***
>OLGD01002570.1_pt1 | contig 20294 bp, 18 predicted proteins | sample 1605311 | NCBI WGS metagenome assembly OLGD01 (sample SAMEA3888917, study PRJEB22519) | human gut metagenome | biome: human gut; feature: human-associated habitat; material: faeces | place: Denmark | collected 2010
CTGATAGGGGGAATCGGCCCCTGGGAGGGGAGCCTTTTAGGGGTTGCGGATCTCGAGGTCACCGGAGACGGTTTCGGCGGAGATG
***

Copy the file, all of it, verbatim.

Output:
>OLGD01002570.1_pt1 | contig 20294 bp, 18 predicted proteins | sample 1605311 | NCBI WGS metagenome assembly OLGD01 (sample SAMEA3888917, study PRJEB22519) | human gut metagenome | biome: human gut; feature: human-associated habitat; material: faeces | place: Denmark | collected 2010
CTGATAGGGGGAATCGGCCCCTGGGAGGGGAGCCTTTTAGGGGTTGCGGATCTCGAGGTCACCGGAGACGGTTTCGGCGGAGATG